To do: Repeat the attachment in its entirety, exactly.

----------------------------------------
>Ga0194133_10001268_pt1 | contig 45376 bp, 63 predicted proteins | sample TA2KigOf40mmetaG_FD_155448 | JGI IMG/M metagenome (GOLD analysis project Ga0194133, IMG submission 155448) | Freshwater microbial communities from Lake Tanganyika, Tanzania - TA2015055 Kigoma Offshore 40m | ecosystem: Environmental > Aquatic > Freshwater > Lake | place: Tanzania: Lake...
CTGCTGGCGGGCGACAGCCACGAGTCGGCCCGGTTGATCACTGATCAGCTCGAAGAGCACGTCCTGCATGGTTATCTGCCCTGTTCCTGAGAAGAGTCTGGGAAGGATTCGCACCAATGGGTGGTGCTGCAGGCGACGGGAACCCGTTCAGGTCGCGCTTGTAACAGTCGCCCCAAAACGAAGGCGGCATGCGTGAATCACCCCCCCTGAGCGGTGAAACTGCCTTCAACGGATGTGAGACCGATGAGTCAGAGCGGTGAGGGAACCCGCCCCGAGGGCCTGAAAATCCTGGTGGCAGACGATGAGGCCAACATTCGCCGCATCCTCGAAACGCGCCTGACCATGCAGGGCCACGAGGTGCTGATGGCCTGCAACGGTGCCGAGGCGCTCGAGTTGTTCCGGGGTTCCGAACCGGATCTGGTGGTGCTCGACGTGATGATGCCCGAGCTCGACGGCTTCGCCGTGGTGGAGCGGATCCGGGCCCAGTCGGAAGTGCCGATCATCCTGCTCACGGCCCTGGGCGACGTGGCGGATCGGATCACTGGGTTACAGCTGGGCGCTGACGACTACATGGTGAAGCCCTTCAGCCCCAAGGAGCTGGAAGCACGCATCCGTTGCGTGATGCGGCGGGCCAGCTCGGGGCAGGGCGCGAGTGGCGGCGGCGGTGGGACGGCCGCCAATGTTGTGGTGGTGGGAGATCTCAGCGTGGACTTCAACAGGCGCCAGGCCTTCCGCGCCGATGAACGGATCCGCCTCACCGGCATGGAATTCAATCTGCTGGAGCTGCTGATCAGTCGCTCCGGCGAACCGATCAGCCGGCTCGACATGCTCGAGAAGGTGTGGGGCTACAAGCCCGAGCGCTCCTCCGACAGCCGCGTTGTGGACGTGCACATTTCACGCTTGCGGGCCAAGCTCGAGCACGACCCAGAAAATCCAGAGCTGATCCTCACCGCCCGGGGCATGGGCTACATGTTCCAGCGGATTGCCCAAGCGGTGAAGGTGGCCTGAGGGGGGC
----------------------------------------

>Ga0194133_10001268_pt1 | contig 45376 bp, 63 predicted proteins | sample TA2KigOf40mmetaG_FD_155448 | JGI IMG/M metagenome (GOLD analysis project Ga0194133, IMG submission 155448) | Freshwater microbial communities from Lake Tanganyika, Tanzania - TA2015055 Kigoma Offshore 40m | ecosystem: Environmental > Aquatic > Freshwater > Lake | place: Tanzania: Lake...
CTGCTGGCGGGCGACAGCCACGAGTCGGCCCGGTTGATCACTGATCAGCTCGAAGAGCACGTCCTGCATGGTTATCTGCCCTGTTCCTGAGAAGAGTCTGGGAAGGATTCGCACCAATGGGTGGTGCTGCAGGCGACGGGAACCCGTTCAGGTCGCGCTTGTAACAGTCGCCCCAAAACGAAGGCGGCATGCGTGAATCACCCCCCCTGAGCGGTGAAACTGCCTTCAACGGATGTGAGACCGATGAGTCAGAGCGGTGAGGGAACCCGCCCCGAGGGCCTGAAAATCCTGGTGGCAGACGATGAGGCCAACATTCGCCGCATCCTCGAAACGCGCCTGACCATGCAGGGCCACGAGGTGCTGATGGCCTGCAACGGTGCCGAGGCGCTCGAGTTGTTCCGGGGTTCCGAACCGGATCTGGTGGTGCTCGACGTGATGATGCCCGAGCTCGACGGCTTCGCCGTGGTGGAGCGGATCCGGGCCCAGTCGGAAGTGCCGATCATCCTGCTCACGGCCCTGGGCGACGTGGCGGATCGGATCACTGGGTTACAGCTGGGCGCTGACGACTACATGGTGAAGCCCTTCAGCCCCAAGGAGCTGGAAGCACGCATCCGTTGCGTGATGCGGCGGGCCAGCTCGGGGCAGGGCGCGAGTGGCGGCGGCGGTGGGACGGCCGCCAATGTTGTGGTGGTGGGAGATCTCAGCGTGGACTTCAACAGGCGCCAGGCCTTCCGCGCCGATGAACGGATCCGCCTCACCGGCATGGAATTCAATCTGCTGGAGCTGCTGATCAGTCGCTCCGGCGAACCGATCAGCCGGCTCGACATGCTCGAGAAGGTGTGGGGCTACAAGCCCGAGCGCTCCTCCGACAGCCGCGTTGTGGACGTGCACATTTCACGCTTGCGGGCCAAGCTCGAGCACGACCCAGAAAATCCAGAGCTGATCCTCACCGCCCGGGGCATGGGCTACATGTTCCAGCGGATTGCCCAAGCGGTGAAGGTGGCCTGAGGGGGGC